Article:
Videomaker – Learn video production and editing, camera reviews › Forums › General › Laptop vs. Desktop footage cutting…
- April 22, 2014 at 7:41 AM #76026
Hope this is the rect section to post in, if not then sorry I'm new haha… I've been into the video making hobby for several years now. All of my work has been with GoPros because they were the best camera to use in the situation. I haven't done much filming in a while but I want to back into it, and some of it might require some traveling. I'd like to get a laptop so that while on the long drives home (with someone else at the wheel) I can be using Quicktime or a similar program to gather all of the GoPro footage I want to use and cut it down to size so that's that much less I'd have to do at home. I'm on a Lenovo with Windows 8, Intel i5, GeForce GT 630 graphics card, pretty nice computer and it does the job for my editing so far. If I bought a laptop to cut my work down and then transferred those file to the Lenovo desktop, would the videos come out a lesser quality because the laptop didn't have a good enough graphics card? Or does the graphics card only really counthen rendering the videos from the bigger software? Am I making sense? Thanks!
- April 22, 2014 at 9:57 AM #210262designcbtsParticipant
You should be able to edit on your laptop. Most of my editing is done on one (my desktop is rather loud).
It may take a bit longer and you might have overheating problems. If I export large (45 minutes or bigger) files, I may have to turn on a floor fan and direct it on the laptop.
I recommend trying it out with previous footage before you rely on it. Good luck!!
- April 22, 2014 at 12:02 PM #210263klookfilmMember
I edit my projects on my laptop then use my desktop to transcode/render the files once a project is done. Just need the same editing program on both machines and a portable drive or drive caddy.
P.S. Your hardware in most cases should not affect the quality of your video one way or the other, it will affect how well it plays back natively AKA uncompressed (while you edit the video prior to rendering) low end hardware can cause choppiness when editing. It also affects the speed at which video is processed for example a high end computer might take 1 hour to render a file while a low end computer might take 3 to render the same file.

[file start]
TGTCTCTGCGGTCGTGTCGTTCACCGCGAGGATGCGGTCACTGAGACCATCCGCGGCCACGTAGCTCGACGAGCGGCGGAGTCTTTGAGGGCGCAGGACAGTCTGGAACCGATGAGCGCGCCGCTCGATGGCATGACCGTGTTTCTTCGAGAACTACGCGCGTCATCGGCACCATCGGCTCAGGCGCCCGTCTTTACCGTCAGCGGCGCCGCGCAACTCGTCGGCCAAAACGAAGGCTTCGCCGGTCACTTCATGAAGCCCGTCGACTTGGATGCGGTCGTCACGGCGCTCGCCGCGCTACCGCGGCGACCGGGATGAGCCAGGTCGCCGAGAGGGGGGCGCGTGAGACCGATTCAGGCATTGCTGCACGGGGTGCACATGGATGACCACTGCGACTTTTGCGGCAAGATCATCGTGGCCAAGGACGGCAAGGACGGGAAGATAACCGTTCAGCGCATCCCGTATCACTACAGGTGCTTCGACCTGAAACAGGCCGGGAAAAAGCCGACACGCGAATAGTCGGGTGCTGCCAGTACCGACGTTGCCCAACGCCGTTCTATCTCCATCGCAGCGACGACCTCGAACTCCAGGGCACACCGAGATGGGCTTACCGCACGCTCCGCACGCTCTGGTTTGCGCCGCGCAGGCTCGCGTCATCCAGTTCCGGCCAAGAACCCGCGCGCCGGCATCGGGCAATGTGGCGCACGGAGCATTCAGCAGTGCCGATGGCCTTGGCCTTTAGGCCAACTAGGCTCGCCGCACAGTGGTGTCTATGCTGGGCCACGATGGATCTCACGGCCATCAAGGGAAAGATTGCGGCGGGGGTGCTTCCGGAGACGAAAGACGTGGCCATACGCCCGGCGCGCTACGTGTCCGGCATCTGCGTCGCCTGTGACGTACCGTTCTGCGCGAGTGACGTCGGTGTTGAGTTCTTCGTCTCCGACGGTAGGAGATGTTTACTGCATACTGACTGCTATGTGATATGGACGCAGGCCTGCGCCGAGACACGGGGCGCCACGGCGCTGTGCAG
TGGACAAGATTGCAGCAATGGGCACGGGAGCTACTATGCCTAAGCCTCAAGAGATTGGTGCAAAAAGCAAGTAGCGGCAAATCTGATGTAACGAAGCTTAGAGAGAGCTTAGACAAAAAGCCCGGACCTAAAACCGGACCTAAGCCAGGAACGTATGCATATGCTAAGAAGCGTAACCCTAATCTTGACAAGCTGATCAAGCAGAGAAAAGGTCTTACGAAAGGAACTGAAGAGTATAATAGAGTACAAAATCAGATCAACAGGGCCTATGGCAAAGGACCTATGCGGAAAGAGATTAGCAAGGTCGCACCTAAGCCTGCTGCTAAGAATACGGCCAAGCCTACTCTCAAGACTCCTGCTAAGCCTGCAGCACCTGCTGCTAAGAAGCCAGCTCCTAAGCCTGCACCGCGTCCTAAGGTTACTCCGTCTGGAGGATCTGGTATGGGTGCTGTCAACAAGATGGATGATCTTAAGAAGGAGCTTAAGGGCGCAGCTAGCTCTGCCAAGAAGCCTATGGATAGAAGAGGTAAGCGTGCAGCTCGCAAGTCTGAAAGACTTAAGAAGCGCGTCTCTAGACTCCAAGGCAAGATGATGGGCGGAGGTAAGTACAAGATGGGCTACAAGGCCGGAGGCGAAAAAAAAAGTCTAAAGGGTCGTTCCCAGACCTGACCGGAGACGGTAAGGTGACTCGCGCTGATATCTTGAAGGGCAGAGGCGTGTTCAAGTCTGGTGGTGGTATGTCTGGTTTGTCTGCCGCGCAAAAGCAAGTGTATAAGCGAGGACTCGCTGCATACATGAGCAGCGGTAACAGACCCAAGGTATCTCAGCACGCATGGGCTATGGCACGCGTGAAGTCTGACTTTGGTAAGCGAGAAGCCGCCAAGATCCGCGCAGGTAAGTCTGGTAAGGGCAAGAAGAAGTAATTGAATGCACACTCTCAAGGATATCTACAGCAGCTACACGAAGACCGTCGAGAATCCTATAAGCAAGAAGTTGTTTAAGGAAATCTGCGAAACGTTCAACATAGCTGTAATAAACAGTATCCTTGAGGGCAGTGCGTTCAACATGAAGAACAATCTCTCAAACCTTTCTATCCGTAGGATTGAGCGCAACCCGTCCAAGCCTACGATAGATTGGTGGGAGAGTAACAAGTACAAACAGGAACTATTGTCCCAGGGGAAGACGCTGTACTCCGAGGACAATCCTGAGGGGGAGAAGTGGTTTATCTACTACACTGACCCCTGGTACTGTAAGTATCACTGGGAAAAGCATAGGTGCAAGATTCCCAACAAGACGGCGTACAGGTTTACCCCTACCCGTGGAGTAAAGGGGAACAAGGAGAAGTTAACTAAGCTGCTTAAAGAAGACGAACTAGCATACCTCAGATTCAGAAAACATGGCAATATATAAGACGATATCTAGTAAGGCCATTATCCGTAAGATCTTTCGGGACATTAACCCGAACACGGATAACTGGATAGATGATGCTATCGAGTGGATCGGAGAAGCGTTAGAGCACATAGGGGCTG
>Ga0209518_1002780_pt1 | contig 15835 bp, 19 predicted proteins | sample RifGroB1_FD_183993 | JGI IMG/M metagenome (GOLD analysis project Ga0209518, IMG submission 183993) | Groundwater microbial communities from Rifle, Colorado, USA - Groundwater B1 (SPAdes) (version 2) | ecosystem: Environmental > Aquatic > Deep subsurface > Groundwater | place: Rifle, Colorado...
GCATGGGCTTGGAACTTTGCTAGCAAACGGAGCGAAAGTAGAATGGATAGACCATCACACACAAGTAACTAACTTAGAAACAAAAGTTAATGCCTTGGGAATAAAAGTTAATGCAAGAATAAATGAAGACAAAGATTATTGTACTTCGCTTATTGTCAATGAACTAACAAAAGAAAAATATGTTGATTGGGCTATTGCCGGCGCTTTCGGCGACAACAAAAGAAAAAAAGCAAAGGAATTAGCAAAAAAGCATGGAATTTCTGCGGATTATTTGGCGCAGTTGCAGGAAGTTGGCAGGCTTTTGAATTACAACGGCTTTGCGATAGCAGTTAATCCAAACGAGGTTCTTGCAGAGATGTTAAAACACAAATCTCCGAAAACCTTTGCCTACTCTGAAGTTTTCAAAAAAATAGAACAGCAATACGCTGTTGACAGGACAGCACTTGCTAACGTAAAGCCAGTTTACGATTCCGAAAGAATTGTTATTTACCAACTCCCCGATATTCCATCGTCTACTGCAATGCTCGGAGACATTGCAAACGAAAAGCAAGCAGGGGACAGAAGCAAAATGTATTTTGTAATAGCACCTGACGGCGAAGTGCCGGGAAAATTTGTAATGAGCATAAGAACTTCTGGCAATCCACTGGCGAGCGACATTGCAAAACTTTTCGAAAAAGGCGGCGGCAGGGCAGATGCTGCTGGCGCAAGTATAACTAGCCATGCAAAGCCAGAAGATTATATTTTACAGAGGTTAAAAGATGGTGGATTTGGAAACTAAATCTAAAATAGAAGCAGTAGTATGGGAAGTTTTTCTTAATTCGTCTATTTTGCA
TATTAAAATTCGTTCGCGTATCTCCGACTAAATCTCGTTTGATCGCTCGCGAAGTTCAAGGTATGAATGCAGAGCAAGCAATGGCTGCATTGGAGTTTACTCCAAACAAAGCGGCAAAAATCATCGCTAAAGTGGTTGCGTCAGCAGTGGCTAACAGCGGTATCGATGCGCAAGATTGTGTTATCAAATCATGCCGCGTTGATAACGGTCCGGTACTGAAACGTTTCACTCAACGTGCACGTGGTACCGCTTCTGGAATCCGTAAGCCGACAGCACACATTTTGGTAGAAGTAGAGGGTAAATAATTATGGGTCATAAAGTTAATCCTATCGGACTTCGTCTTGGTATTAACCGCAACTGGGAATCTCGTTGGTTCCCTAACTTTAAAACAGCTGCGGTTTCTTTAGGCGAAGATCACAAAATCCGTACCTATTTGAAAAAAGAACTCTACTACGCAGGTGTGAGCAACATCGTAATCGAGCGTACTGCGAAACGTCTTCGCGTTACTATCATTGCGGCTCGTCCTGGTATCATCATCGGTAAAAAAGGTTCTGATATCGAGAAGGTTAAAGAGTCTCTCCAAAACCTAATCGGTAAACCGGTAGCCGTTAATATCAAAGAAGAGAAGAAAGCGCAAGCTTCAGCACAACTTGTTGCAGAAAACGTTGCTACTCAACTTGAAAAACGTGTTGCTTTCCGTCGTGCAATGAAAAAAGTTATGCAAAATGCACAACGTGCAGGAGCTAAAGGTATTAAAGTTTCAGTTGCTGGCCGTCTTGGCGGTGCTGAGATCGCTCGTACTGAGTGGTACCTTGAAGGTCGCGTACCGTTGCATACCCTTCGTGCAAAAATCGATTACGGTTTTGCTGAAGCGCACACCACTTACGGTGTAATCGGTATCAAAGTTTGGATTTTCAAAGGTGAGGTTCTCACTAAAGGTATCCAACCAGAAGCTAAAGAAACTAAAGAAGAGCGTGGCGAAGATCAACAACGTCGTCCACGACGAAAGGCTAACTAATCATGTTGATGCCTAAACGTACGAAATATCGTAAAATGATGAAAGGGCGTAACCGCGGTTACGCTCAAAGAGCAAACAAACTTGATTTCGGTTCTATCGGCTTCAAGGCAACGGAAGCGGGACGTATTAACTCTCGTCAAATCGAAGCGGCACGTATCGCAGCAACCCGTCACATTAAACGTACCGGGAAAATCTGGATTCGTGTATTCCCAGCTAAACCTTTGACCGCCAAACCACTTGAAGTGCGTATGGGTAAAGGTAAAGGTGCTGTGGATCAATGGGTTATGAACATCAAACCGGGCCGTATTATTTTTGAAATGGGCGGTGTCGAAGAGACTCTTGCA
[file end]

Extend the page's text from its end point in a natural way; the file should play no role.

- April 22, 2014 at 12:47 PM #210264
I almost got a laptop to do all of my editing on but people said it'd be better to go with a desktop cuz they can handle more… I would think that as long as my laptop could handle the fps of the video and keep it at that and keep the resolution etc and if I could find the right format that wouldn't compress it I'd be ok. ?? Literally all I'd do with QT on the laptop is select, delete, save. Then those small files go onto the desktop…
- April 23, 2014 at 9:42 AM #210275klookfilmMember
With a laptop or any portable for that matter, you are sacrificing power for portability. You will always get a better deal performance to price out of a desktop versus a laptop. Yes a high end laptop that cost a couple grand can do just about anything a mid range desktop can do. The most important thing is will this laptop add to your tools? or extend your ability? I use my laptop(s) to showcase what I'm working on, review footage I have just shot, mobile editing such as at the coffee shop or on a trip, show potential clients past work. The list of benefits goes on, but the point is a laptop is another weapon in my arsenal. I couldn't justify the cost of owning one if I couldn't prove to myself it would improve my ability to make money. Anyways I'm not trying to discourage you from buying one, but take a reality check once the shiny new toy syndrome wears off you are left with a very expensive piece of plastic that you will either love to death or loath and wish you had spent your money elsewhere.
Tip: ask a friend or check with your local library / technical college to see if you can borrow a laptop test it out to see how you like it and that should give you an idea of how it will be.
- April 23, 2014 at 3:56 PM #210281
Thanks man. I knew I'd never get an desktop-equivalent laptop without spending a ridiculous amount of cash. I honestly didn't think I'd get the footage to come out like I wanted it to. I even asked a guy at work today who a computer techy and he said basically the same thing, lot of money to get a laptop capable of what a desktop can do, so for me I don't think it'll be worth it. I miiight try it and see how it comes out but I would not be putting much money into the laptop at all. If I get one and don't like how the footage comes out that is a tool for showing others what I've done with videos; that's a really good idea. Plus it's something to play my little games on. lol! Thanks!
- May 6, 2014 at 10:27 PM #210369Brother DanParticipant
You might be able to upgrade some components if necessary. I upgraded from 8gb RAM to 32gb on my laptop, plus installed a second 1TB hard drive. Additionally, I use a 1TB and a 2TB external drive for backup, and I'd definitely recommend that at least. That way, if the power drops out on your laptop and you've just made an edit and already deleted the original clip, you still have the footage.
In case you can't tell, I'm big on backups and duplication, from running extra mics to a second and sometimes third cam (a full-size ENG cam, a DSLR, and my iPhone). I've learned the hard way, unfortunately.
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